Tinie Tempah is taking grime to bigger places, he tells Jim Carroll,
Tinie Tempah has moved onwards and upwards from the grime roots of old. Ahead of his forthcoming arena tour, he tells Jim Carroll what he sees when he glances back over his shoulder at where he’s come from
The time is nigh for Tinie Tempah to go large. The days of grabbing the microphone in a small club and being able to see the eyes of everyone in the room staring back at him are well and truly over. Two hugely successful albums and several massive hit tunes tend to have that effect on an artist. You move on, you move up, you prepare for the big-time.
For the man born Patrick Okogwu to Nigerian parents in south London, going large means calling in the pros – and not just to give him a dig-out in the studio. The move from clubs to arenas means a step-up in terms of what people want from a show, and Tempah knows exactly what he’s after in this regard.
For his upcoming tour, which arrives in Dublin this month, he’s working with the set designers who’ve put on the glitz for Beyoncé’s live shows in the past. Tempah has become a student of the arena show game and he counts off the artists whose set designs have caught his eye.
“Kanye West definitely, he did a show in London after My Dark Twisted Fantasy came out which was pretty amazing. Simplistic, but beautiful. Drake’s show is pretty decent, Rihanna always does a good show and I saw Beyoncé recently in Poland and that was mind-blowing, of course.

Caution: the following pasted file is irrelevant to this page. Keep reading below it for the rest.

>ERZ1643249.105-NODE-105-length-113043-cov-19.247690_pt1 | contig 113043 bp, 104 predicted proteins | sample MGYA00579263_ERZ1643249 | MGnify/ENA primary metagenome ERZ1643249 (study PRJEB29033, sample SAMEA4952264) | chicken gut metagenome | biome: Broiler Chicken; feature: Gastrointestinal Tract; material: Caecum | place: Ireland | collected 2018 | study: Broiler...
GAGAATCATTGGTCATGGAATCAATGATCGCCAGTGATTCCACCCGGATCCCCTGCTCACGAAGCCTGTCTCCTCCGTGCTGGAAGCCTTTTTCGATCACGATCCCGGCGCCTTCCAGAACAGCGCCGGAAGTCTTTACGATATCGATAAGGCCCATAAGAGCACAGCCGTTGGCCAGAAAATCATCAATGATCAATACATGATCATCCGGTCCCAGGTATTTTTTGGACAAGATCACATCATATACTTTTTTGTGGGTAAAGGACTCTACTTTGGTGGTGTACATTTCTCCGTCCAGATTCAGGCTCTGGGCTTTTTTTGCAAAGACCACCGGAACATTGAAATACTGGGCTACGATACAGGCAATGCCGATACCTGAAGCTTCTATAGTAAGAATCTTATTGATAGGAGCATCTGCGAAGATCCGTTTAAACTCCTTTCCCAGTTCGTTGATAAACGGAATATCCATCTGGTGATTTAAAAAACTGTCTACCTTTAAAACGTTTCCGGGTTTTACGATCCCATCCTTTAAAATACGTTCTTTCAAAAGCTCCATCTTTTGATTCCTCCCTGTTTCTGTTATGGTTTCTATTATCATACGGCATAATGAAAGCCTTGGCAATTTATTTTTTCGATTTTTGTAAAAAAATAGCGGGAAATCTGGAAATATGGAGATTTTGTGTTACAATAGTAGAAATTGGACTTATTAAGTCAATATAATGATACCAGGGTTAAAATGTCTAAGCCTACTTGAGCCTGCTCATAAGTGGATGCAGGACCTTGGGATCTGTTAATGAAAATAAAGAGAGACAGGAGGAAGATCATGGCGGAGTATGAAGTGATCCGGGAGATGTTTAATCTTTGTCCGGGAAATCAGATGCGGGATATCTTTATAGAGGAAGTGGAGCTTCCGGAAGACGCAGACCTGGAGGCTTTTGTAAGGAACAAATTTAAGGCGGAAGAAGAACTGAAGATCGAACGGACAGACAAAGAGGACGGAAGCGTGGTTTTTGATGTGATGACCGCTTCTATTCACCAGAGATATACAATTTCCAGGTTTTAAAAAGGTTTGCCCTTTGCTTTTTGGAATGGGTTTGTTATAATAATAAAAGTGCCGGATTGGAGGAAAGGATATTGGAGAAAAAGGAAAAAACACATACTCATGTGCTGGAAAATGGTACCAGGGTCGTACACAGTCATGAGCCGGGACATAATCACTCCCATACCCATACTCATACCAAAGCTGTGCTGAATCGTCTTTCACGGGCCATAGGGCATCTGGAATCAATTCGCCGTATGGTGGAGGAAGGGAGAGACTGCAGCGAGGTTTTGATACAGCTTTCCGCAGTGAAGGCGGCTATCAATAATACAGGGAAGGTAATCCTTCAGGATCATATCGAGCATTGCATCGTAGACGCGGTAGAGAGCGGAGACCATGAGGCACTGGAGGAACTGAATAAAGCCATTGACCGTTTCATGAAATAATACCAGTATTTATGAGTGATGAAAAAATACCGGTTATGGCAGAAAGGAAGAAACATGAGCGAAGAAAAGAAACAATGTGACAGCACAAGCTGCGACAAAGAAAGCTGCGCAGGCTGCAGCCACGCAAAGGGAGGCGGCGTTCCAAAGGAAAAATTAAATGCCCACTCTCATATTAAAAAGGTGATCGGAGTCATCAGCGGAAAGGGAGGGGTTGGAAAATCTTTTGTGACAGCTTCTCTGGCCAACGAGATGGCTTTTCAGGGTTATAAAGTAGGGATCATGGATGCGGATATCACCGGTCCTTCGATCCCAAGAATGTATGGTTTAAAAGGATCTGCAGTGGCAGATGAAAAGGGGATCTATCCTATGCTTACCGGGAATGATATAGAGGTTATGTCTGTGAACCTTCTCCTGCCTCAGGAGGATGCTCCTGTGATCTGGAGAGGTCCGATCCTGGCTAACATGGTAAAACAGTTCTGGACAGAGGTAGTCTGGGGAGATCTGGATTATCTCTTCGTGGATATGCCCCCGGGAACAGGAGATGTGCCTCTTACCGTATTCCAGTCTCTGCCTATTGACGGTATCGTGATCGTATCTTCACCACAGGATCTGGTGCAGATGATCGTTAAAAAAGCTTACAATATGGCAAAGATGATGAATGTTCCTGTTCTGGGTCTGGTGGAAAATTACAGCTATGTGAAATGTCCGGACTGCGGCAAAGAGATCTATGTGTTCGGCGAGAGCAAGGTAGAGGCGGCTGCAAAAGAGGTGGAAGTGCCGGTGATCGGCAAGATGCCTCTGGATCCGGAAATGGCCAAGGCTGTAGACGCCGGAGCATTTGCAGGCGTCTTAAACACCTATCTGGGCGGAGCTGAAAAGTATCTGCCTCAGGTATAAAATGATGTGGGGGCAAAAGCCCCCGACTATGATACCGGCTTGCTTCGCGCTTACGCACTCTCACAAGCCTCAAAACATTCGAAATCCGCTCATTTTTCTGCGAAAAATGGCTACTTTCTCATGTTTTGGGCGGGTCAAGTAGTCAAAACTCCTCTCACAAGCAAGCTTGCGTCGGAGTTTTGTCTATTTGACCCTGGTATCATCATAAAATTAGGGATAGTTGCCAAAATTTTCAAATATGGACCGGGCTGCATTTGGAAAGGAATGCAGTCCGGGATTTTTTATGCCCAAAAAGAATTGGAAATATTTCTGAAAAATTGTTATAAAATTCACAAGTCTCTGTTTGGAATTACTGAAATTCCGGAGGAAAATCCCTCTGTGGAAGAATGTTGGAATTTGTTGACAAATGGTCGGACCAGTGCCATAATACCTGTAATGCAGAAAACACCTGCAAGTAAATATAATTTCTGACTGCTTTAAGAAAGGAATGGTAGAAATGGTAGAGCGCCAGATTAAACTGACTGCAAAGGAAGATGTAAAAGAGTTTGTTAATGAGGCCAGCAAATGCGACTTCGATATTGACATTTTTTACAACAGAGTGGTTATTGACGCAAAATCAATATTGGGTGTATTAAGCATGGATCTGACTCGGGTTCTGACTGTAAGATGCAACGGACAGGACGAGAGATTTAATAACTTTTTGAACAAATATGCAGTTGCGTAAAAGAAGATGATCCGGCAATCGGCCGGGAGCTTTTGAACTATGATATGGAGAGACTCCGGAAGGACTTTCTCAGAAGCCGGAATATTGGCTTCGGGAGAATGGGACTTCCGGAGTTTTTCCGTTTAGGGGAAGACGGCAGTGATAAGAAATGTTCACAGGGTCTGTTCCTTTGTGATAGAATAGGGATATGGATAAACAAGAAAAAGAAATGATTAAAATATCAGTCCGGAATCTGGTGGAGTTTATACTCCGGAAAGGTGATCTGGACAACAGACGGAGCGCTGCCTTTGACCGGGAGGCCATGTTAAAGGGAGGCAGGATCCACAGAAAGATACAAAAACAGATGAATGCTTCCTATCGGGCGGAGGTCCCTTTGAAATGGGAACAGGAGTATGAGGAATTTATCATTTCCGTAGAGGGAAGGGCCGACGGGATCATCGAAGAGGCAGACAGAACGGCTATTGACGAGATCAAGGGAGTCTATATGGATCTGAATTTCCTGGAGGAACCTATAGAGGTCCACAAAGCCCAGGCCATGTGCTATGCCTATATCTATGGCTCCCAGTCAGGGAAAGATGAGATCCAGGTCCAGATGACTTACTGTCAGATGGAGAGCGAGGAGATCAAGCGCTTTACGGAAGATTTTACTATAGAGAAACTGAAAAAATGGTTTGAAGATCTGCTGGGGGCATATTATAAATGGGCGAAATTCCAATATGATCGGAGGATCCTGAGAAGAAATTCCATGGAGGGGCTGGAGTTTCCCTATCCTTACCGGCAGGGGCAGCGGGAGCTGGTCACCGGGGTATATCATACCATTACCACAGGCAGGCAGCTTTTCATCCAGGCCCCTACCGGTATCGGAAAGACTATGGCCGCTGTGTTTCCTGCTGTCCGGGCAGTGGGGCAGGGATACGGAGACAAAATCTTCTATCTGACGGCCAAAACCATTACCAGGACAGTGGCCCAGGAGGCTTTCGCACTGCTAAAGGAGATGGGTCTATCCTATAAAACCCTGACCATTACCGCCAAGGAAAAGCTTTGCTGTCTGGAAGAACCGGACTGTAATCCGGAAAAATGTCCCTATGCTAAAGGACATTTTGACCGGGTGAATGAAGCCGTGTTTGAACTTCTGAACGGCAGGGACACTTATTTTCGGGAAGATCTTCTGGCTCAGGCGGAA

“For me, Jay-Z and Kanye on Watch the Throne was one of the best hip-hop performances ever. It was a world-class next-level thing, hip-hop at its height. You’d never seen hip-hop performed like that before.”
Hip-hop has certainly left the old days behind, he reckons. “The old game, where you’d just a rapper and a DJ onstage, is definitely over now at that level. You won’t get away with it at this scale. That was something I did when I was coming up as a kid, doing shows in clubs, and it works there.
“But when you go into proper venues or arenas, it becomes all about a band and theatrics. When you look back at my evolution as an artist and British rapper, you can see I’ve been doing the big show sets for some time.”
There’s a pause before he adds a wicked line. “But it’s nice to see the Yanks have started to do that more now, too, and have followed us.”
Tempah will talk a fair bit today about moving on and moving up. The lad who came out of the grime scene